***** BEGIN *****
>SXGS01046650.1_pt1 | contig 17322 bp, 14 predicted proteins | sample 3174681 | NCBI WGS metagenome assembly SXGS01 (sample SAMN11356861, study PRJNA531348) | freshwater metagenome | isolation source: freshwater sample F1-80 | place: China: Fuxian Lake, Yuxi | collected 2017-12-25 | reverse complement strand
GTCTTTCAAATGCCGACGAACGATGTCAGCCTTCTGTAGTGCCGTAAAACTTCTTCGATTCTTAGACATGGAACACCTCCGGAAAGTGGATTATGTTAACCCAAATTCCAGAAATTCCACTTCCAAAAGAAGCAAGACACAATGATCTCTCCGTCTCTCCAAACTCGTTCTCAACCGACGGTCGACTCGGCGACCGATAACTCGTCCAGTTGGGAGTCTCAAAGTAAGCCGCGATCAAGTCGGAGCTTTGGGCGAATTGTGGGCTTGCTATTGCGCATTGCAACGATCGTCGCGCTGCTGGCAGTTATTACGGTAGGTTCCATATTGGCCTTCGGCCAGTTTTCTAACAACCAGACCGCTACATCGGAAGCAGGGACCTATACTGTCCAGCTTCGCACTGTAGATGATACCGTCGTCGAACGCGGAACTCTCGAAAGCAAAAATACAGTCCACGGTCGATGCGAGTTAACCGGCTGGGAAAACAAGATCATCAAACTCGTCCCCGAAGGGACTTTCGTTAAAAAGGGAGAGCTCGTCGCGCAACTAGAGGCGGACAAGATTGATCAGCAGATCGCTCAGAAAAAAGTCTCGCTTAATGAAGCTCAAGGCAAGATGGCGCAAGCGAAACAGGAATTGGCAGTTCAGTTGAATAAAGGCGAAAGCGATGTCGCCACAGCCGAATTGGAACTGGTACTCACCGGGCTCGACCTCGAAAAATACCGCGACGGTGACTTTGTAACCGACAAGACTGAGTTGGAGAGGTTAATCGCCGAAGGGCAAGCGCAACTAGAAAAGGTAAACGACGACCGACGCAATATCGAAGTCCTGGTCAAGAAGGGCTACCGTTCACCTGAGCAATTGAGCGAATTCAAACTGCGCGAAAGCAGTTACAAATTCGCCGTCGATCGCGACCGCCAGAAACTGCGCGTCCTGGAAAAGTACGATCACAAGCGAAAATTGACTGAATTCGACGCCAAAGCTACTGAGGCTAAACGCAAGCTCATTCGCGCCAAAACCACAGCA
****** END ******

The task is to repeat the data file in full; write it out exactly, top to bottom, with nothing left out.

>SXGS01046650.1_pt1 | contig 17322 bp, 14 predicted proteins | sample 3174681 | NCBI WGS metagenome assembly SXGS01 (sample SAMN11356861, study PRJNA531348) | freshwater metagenome | isolation source: freshwater sample F1-80 | place: China: Fuxian Lake, Yuxi | collected 2017-12-25 | reverse complement strand
GTCTTTCAAATGCCGACGAACGATGTCAGCCTTCTGTAGTGCCGTAAAACTTCTTCGATTCTTAGACATGGAACACCTCCGGAAAGTGGATTATGTTAACCCAAATTCCAGAAATTCCACTTCCAAAAGAAGCAAGACACAATGATCTCTCCGTCTCTCCAAACTCGTTCTCAACCGACGGTCGACTCGGCGACCGATAACTCGTCCAGTTGGGAGTCTCAAAGTAAGCCGCGATCAAGTCGGAGCTTTGGGCGAATTGTGGGCTTGCTATTGCGCATTGCAACGATCGTCGCGCTGCTGGCAGTTATTACGGTAGGTTCCATATTGGCCTTCGGCCAGTTTTCTAACAACCAGACCGCTACATCGGAAGCAGGGACCTATACTGTCCAGCTTCGCACTGTAGATGATACCGTCGTCGAACGCGGAACTCTCGAAAGCAAAAATACAGTCCACGGTCGATGCGAGTTAACCGGCTGGGAAAACAAGATCATCAAACTCGTCCCCGAAGGGACTTTCGTTAAAAAGGGAGAGCTCGTCGCGCAACTAGAGGCGGACAAGATTGATCAGCAGATCGCTCAGAAAAAAGTCTCGCTTAATGAAGCTCAAGGCAAGATGGCGCAAGCGAAACAGGAATTGGCAGTTCAGTTGAATAAAGGCGAAAGCGATGTCGCCACAGCCGAATTGGAACTGGTACTCACCGGGCTCGACCTCGAAAAATACCGCGACGGTGACTTTGTAACCGACAAGACTGAGTTGGAGAGGTTAATCGCCGAAGGGCAAGCGCAACTAGAAAAGGTAAACGACGACCGACGCAATATCGAAGTCCTGGTCAAGAAGGGCTACCGTTCACCTGAGCAATTGAGCGAATTCAAACTGCGCGAAAGCAGTTACAAATTCGCCGTCGATCGCGACCGCCAGAAACTGCGCGTCCTGGAAAAGTACGATCACAAGCGAAAATTGACTGAATTCGACGCCAAAGCTACTGAGGCTAAACGCAAGCTCATTCGCGCCAAAACCACAGCA